When you retire, your income usually flows from three sources: Social Security benefits, distributions from IRAs and retirement plans, and funds from savings and other investments (for instance, dividends, cashed-in CDs and gains from the sale of securities and other property). Depending on your income level, you may want to use certain tax strategies for your advantage. Here are a few to consider.

Live in a Tax-friendly State

One of the best strategies for saving taxes on retirement income is to live in or move to a state that is tax-friendly. This will be especially important in 2018 through 2025 when only a total of $10,000 in local property and state and local income or sales taxes will be deductible for federal income tax purposes. Seven states have no income taxes: Alaska, Florida, Nevada, South Dakota, Texas, Washington and Wyoming. New Hampshire and Tennessee only tax interest and dividends; starting in 2022, Tennessee will join the list of states with no taxes.

States are barred by federal law from taxing residents on retirement benefits earned in another state. So, for example, earning a pension in California or New York (high tax states) and relocating in retirement to Florida or Texas (no tax states) avoids state tax on this income.

Other states may have low income taxes (see information about this from the Tax Foundation) or special breaks for retirement income. For example, states may have no tax on Social Security benefits, and on some or all of the income from IRAs and retirement plans.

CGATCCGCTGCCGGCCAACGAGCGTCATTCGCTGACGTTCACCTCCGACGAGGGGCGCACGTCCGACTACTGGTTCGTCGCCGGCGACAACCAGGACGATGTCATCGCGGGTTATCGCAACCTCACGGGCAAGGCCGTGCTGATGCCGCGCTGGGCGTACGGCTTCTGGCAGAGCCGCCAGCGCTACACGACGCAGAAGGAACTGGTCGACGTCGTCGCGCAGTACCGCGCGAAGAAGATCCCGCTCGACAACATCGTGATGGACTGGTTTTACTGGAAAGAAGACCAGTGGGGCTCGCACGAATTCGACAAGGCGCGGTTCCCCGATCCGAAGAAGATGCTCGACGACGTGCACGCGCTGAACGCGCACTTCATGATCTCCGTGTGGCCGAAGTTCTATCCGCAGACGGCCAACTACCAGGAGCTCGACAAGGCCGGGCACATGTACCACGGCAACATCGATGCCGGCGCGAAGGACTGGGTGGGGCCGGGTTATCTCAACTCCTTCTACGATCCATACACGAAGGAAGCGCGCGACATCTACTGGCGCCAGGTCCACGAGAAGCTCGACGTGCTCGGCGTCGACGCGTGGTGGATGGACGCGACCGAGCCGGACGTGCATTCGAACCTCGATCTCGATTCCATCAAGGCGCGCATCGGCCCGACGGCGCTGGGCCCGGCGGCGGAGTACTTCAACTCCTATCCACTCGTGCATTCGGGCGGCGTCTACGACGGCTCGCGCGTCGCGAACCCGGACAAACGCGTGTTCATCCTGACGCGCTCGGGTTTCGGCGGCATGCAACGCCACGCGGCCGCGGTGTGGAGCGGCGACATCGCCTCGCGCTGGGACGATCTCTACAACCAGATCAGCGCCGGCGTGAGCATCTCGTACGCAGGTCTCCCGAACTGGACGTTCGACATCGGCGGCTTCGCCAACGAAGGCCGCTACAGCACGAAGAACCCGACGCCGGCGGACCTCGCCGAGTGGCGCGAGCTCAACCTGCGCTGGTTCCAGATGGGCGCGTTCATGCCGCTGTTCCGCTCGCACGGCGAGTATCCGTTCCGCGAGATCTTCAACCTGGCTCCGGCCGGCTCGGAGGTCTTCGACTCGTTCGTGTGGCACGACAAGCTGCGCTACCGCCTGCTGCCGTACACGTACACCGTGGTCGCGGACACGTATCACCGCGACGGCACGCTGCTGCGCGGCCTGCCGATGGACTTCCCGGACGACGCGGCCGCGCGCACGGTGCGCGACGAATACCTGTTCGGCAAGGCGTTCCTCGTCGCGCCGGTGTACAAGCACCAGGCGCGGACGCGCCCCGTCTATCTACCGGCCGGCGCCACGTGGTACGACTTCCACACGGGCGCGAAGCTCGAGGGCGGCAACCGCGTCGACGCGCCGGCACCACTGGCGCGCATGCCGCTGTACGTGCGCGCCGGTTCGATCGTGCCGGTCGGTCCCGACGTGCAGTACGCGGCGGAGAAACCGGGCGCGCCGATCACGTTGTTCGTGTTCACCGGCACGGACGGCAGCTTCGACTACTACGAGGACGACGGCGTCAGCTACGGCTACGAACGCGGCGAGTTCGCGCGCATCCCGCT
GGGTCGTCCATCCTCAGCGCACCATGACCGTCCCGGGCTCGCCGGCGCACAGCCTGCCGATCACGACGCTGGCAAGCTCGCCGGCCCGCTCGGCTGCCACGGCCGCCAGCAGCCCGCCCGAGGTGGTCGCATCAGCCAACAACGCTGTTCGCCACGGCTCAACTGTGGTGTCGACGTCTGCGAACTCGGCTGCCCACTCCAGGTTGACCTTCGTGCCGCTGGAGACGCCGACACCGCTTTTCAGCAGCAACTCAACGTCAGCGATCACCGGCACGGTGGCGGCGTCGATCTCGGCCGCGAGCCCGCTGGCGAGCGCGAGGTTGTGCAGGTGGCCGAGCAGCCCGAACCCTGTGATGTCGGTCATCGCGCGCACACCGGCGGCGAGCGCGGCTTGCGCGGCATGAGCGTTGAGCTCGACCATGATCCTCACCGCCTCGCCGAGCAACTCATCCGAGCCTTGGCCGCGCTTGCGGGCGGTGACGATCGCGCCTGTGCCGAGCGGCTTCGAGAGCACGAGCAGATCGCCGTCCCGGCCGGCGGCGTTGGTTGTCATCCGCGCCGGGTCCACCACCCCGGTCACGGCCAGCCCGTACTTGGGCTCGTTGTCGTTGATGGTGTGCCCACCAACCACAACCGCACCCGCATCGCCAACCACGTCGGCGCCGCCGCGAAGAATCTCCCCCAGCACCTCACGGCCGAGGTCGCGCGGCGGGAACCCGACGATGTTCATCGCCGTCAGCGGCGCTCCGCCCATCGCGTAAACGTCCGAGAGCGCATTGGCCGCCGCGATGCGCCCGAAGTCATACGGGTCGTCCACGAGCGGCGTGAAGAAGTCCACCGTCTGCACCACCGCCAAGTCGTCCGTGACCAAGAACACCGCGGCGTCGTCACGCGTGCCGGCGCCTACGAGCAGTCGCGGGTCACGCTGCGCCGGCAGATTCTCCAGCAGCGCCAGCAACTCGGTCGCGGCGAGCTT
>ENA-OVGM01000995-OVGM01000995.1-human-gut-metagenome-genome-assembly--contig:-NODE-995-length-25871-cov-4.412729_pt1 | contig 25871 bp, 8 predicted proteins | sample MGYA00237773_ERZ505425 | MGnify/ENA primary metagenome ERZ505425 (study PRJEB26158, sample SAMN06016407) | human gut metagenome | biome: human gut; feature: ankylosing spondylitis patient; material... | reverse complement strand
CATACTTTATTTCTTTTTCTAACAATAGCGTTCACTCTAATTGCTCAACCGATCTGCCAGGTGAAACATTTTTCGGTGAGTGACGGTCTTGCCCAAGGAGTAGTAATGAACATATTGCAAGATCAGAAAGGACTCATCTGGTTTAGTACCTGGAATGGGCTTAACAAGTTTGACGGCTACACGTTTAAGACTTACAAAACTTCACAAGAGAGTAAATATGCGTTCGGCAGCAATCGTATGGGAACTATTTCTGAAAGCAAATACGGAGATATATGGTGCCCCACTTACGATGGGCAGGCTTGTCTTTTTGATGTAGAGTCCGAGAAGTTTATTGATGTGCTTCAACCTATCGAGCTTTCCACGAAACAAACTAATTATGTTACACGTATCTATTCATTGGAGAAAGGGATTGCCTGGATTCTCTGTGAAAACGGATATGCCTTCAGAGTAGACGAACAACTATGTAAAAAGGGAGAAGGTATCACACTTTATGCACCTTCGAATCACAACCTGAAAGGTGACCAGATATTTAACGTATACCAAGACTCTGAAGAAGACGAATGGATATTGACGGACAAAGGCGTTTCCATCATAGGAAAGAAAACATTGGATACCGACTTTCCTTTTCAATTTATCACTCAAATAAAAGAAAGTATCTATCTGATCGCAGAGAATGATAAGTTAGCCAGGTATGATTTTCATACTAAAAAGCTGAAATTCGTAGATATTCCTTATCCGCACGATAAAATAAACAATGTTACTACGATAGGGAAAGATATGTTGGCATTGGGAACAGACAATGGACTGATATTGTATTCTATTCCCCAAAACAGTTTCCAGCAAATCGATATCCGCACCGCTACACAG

Re-examine Your Investments

You may want to change your investment holdings in retirement – not only to preserve principal, but also to save on taxes. 

  • Municipal bonds. Interest on these bonds is free from federal income tax, although the interest may impact the tax on Social Security benefits.
  • Dividend-paying stocks. If you receive “qualified dividends” (essentially regular dividends from publicly traded U.S. corporations, as well as certain foreign corporations), they are taxed at more favorable rates than ordinary income. The tax rate may be zero, 15% or 20%, depending on your taxable income.
  • Take losses. You can use losses on the sale of securities and other property to offset capital gains, so that you pay no tax on the gains. What’s more, if you have excess capital losses, you can use up to $3,000 to offset ordinary income (for example, bank interest) and any additional losses can be carried forward.

Avoid or Postpone RMDs

If you are at least 70½, you do not have to pay tax on required minimum distributions (RMDs) from your IRA if you transfer the funds to a charity. Here’s what’s required:

  • Your IRA trustee or custodian must transfer the funds directly to an IRS-approved public charity.
  • You must receive a written acknowledgment from the charity as you would for a charitable contribution.

There’s a $100,000 annual limit for this strategy. If you are married, each spouse has a separate $100,000 limit. This strategy can only be used for IRAs, not for IRA-like accounts such as SEP-IRAs or SIMPLE-IRAs.